Although poorly received by fans and critics, it was surrounded by so much hype that most of the moviegoing public went to see it anyway, just to see what the fuss was all about. That was enough to propel its domestic box-office take to $475 million, or $666 million in 2015 dollars.
5. Return of the Jedi (1983)
1983’s “Return of the Jedi” earned $309 million at the domestic box office, the equivalent of $725 million today. Depending on whom you ask, it’s either the best movie in the original “Star Wars” trilogy or the worst.
If you ask anyone who was a teenager when it came out, they’ll say it’s the worst, thanks to the cuddly Ewoks. If you ask any child under the age of eight, they’ll say it’s the best, for the same reason. Since the entire franchise (including the much-maligned prequels) is being kept alive today by the under-eight set, Fortune gives them the edge.
4. The Empire Strikes Back (1980)
1980’s “The Empire Strikes Back” is widely regarded as the best film in the entire “Star Wars” saga. This dark, mature film had the thankless task of bridging the gap between the cultural phenomenon that was the 1977 original and the two-hour toy commercial that was “Return of the Jedi,” and it did its job magnificently.
It also contained the four most famous words in science fiction history — “I am your father.” Indeed, when Darth Vader uttered this phrase to Luke Skywalker, there were probably people in the theater who would have been happy to remain seated for the next three years and wait to see how it all turned out. It all added up to a box-office take of $290 million, or $823 million today.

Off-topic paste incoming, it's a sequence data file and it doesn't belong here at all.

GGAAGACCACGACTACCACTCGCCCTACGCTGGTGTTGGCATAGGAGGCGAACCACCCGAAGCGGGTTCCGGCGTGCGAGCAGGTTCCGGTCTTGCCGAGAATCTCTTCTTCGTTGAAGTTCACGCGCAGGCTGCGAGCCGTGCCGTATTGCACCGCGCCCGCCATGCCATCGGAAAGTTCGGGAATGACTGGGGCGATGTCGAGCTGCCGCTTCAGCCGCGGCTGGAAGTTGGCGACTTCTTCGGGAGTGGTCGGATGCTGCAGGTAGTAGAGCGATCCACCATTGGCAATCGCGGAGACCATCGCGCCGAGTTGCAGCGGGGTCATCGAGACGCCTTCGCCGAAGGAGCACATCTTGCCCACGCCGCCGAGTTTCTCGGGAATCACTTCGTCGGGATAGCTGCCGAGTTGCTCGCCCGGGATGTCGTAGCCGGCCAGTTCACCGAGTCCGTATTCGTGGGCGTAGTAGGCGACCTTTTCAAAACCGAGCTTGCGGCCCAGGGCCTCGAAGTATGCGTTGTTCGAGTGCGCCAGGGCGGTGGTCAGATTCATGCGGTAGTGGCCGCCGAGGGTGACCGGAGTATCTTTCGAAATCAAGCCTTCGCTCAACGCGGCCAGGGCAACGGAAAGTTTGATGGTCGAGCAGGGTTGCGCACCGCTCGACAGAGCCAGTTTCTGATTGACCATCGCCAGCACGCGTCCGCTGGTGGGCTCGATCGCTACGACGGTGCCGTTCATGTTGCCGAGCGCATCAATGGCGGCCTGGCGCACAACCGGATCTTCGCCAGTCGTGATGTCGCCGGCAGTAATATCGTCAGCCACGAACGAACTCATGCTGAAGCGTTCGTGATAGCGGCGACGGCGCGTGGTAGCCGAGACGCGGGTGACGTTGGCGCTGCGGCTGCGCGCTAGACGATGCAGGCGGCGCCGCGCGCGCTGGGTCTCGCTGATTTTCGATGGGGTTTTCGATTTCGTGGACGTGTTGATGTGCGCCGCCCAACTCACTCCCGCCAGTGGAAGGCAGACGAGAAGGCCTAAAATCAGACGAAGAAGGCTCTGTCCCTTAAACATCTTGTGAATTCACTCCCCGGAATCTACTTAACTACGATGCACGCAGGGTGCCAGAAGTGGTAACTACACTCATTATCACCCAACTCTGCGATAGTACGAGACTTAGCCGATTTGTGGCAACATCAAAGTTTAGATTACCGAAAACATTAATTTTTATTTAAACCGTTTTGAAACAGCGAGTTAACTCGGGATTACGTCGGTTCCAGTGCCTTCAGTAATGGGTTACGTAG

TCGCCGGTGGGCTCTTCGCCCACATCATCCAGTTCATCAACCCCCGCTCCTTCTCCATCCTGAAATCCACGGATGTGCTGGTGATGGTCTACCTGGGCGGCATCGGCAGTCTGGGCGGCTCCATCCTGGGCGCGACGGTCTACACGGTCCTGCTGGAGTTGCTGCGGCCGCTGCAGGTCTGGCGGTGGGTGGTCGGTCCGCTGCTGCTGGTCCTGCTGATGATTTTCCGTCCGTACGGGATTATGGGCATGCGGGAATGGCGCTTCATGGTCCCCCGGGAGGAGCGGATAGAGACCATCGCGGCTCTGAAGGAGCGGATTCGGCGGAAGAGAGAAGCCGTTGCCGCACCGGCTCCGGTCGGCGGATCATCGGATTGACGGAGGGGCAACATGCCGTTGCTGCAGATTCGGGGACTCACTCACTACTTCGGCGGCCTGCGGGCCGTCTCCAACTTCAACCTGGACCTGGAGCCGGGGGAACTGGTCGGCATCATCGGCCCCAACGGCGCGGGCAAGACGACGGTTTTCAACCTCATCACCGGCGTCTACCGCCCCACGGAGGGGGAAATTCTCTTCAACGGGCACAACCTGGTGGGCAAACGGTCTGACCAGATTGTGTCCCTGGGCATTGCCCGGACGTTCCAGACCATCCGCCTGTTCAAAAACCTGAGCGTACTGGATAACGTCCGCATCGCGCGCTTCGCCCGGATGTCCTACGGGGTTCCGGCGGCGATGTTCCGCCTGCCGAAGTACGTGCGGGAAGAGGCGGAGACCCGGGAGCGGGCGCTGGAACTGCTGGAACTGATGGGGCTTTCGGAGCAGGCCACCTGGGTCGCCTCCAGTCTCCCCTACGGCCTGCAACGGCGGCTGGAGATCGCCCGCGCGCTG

3. Avatar (2009)
In terms of raw dollars, James Cameron’s “Avatar” is the highest-grossing movie of all time, at $761 million. After adjusting for inflation, its total is $829 million, thereby leaving the movie two slots shy of the top prize. But don’t worry; they’re going to make three sequels anyway.
In the unlikely event that you haven’t seen this 3-D epic, it’s an intergalactic take on “Dances With Wolves,” with the blue indigenous people of the planet Pandora standing in for the Lakota. It’s also the reason that every major event movie released since then has been in 3-D, a phenomenon of which even Cameron has said he’s had enough.
2. ET: The Extra-Terrestrial (1982)
In 1982, Steven Spielberg was already the star director of such blockbuster fare as “Jaws” and “Raiders of the Lost Ark.” But when “E.T.: The Extra-Terrestrial” was unleashed upon the masses that summer, he became a bona fide cultural phenomenon, the rare director who can get mainstream movie fans into theaters simply because his name is on the poster.
The story of a lovable alien stranded on earth, the movie was an immediate hit, and it earned $435 million at the domestic box office, the equivalent of $1 billion today. Spielberg has since gone on to win a reputation as one of the greatest directors in history, but “ET” is most likely to remain his most beloved film.
1. Star Wars (1977)
The original “Star Wars” tops our list, with a $461 million domestic box office take that translates to $1.8 billion in 2015. Not bad for a movie that faced a huge uphill battle simply to get made. Such major studios as United Artists, Universal and Disney DIS all passed on George Lucas’ peculiar little science fiction project, and finally it was 20th Century Fox that grudgingly said yes.
It turned out to be a good decision, as well as a good lesson on the importance of getting in on the ground floor. Walt Disney, one of the original naysayers, bought George Lucas’ production company, Lucasfilm, in 2012 for over $4 billion, considerably more than they would have had to pay if they had just said yes to the first movie, whose budget was $11 million. Their first order of business is a new trilogy of sequels, which starts in December 2015 with “Star Wars: Episode VII — The Force Awakens.”
Of course, if they had just said “yes” to the first movie, they would have had a ground floor opportunity to own the whole enchilada, but hey — better six episodes late than never.